Alright folks, why do onions and garlic always get the shelf space on the the spice rack? There are other alliums! Shallots, scallions, chives, my personal favorite ramps. Apparently there are well over a thousand allium species.
Note: If you are blanking on me here with what an allium is no worries. Alliums are the genus (taxonomic category) name of the onion family. Often times in farming we use these taxonomic categories to group various plants. An example being tomatoes, eggplant, peppers and potatoes. These comprise the Solanaceae family. Broccoli, cabbage, kale and brussels sprouts belong to the Brassicca family.
So today in honor of my upheaval over lack of allium condiments I will suggest the addition of a new powdered product to your repertoire. Move aside garlic and onion there’s a new seasoning in town. Make way for Allium ampeloprasum aka leek powder.
Synonymous with fall, leeks are perhaps most famous for their appearance in the French soup Vichyssoise, a puree of leeks, onions, potatoes, cream and stock. Mild in flavor leeks have the onion taste but lack the onion’s boldness and astringency. And as a bonus…no tears and sniffles. Leeks unlike onions contain significantly much less of the enzymes that turn on the waterworks mid onion dice. No tear preventative ski google donning necessary while you chop.
So, as I was rifling through my fridge the other day I wandered upon some of these green and white variegated veggies and figured I had better do something with them. I conceptualized pickled leeks but that sounded boring and common. Again, their flavor is so refined I felt the vinegar would overpower. Leek chips? Dehydrate them? That sounded better. Then I had it…Leek Powder!!!
Oh boy, I know you are thinking holy moly Urban Nettle enough with the powders. I know but leek powder is NOT something you see on the shelf at the store. Reason being it is a very grow time intensive crop that requires at least 100 if not more days in the ground. On top of that leeks need to be trenched as well as hilled while they grow in order to keep the white stalks from turning green. Yes there are valid reasons leek powder is not sold at the local co-op. But in the name of flavor and beauty…maybe it should be!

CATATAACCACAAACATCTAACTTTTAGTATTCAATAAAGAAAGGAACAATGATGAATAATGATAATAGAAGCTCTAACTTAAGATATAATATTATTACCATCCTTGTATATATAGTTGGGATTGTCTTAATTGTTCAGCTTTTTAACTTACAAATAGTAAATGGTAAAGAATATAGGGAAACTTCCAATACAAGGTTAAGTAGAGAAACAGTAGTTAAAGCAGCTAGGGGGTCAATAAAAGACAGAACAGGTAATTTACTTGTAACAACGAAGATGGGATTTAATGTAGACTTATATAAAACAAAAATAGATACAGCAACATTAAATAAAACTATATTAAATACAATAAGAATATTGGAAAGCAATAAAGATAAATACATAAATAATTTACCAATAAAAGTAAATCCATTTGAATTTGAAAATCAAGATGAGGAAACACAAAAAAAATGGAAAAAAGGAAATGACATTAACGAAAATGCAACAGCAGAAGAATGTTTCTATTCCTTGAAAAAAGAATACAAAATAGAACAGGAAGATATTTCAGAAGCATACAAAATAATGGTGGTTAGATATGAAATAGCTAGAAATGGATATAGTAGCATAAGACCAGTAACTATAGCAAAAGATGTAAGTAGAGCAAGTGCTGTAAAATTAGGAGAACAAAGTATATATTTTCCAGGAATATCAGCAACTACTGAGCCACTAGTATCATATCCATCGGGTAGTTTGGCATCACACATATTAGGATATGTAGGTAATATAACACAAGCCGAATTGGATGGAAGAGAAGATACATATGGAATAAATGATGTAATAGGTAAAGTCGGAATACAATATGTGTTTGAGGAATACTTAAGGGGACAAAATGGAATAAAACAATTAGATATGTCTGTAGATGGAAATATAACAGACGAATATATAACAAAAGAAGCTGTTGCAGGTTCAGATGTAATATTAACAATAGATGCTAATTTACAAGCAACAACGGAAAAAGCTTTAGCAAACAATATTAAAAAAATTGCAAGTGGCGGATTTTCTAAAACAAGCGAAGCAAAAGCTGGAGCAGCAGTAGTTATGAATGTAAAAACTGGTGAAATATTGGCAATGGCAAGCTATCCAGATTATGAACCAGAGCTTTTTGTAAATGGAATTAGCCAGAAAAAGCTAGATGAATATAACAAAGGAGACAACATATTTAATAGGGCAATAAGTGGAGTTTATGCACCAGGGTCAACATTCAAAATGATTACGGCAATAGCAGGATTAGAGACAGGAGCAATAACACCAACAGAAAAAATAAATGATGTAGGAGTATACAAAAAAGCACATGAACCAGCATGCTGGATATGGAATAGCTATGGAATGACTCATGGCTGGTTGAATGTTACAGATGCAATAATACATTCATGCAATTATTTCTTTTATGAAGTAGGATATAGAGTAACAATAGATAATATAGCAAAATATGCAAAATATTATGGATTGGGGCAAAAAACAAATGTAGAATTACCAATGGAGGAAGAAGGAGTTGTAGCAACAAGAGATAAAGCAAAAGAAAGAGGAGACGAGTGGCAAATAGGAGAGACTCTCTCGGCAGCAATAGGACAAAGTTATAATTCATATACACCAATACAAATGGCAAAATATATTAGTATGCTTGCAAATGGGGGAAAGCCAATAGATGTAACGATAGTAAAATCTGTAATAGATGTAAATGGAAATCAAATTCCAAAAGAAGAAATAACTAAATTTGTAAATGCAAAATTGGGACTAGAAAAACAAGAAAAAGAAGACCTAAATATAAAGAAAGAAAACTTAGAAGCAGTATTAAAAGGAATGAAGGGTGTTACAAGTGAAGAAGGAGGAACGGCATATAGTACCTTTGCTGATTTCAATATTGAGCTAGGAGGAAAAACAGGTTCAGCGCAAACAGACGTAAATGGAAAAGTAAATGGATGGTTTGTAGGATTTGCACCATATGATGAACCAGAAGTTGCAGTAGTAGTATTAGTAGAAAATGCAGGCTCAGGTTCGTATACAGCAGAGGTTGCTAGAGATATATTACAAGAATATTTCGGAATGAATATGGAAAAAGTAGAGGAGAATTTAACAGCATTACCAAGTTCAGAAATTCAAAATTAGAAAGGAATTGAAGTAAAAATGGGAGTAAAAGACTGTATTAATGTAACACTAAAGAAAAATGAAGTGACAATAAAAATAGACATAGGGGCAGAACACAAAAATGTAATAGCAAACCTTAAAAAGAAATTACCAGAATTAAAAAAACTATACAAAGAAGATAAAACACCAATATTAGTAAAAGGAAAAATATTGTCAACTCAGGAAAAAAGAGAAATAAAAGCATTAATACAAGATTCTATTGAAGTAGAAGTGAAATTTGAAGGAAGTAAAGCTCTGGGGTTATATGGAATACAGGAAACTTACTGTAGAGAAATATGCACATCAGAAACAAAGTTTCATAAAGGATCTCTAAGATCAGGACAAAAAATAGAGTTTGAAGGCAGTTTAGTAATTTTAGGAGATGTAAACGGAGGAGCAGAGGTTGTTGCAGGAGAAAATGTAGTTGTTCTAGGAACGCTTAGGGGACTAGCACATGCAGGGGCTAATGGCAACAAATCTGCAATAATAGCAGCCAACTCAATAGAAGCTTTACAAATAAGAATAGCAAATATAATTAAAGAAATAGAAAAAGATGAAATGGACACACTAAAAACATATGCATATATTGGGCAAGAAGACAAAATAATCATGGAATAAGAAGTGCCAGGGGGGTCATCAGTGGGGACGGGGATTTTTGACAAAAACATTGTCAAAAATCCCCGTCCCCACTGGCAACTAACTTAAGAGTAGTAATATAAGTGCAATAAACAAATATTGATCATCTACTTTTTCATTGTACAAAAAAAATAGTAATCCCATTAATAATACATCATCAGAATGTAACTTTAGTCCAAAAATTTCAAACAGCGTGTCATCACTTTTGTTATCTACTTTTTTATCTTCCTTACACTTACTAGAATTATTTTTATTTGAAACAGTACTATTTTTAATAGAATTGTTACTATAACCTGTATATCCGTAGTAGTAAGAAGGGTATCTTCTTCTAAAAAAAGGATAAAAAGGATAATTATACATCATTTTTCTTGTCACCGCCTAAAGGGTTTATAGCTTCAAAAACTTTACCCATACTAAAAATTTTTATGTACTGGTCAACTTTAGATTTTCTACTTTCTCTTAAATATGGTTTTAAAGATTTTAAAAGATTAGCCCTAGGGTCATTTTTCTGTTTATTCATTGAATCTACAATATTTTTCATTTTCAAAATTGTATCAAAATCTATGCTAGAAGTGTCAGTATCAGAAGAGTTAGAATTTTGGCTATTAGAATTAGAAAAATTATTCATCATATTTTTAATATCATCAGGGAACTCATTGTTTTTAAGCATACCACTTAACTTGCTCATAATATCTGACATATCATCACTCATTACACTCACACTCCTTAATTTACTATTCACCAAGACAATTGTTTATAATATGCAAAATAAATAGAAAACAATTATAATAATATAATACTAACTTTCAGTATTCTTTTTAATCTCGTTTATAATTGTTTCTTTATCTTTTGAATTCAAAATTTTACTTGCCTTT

Perhaps one day I’ll start bottling my own spices under Urban Nettle Wildcrafted Powders but until then here’s the recipe to try for yourself. Flavor profile is reminiscent of chives with an intriguing green pea undertone. All I really want to do with this is throw it on some potato chips with mustard powder, black pepper and sea salt. Coming to a store near you…if only.
Suggested Uses: Great addition for a little allium flavor to salads and salad dressings. My next idea is to use it as a base for a risotto. Also tasty blended with other seasonings as a rub for chicken and pork. Works great added into soups.
Makes as much as you dehydrate
1. Remove the roots the outer layers of the leeks. Next peel off the outer layer of skin and chop into 1/8 inch coins.
2. Place the chopped leeks in a bowl of water to rid the leeks of dirt and debris. A good swish and 5 minute soak should do it.
3. Next dry the leeks off either in a salad spinner or with a towel. Place the leeks on your dehydrator trays and dehydrate on your vegetable setting at 125ºF. This will take approximately 8-10 hours.
4. After the leeks have been throughly dried, remove from dehydrator and allow to cool. Remove from the trays and pulverize in a food processor or blender. WARNING: You will have leek dust clouds during this process. Careful not to inhale too deeply!
5. After the leeks have been thoroughly pulverized remove and place in a container. Leek powder completed and ready to use.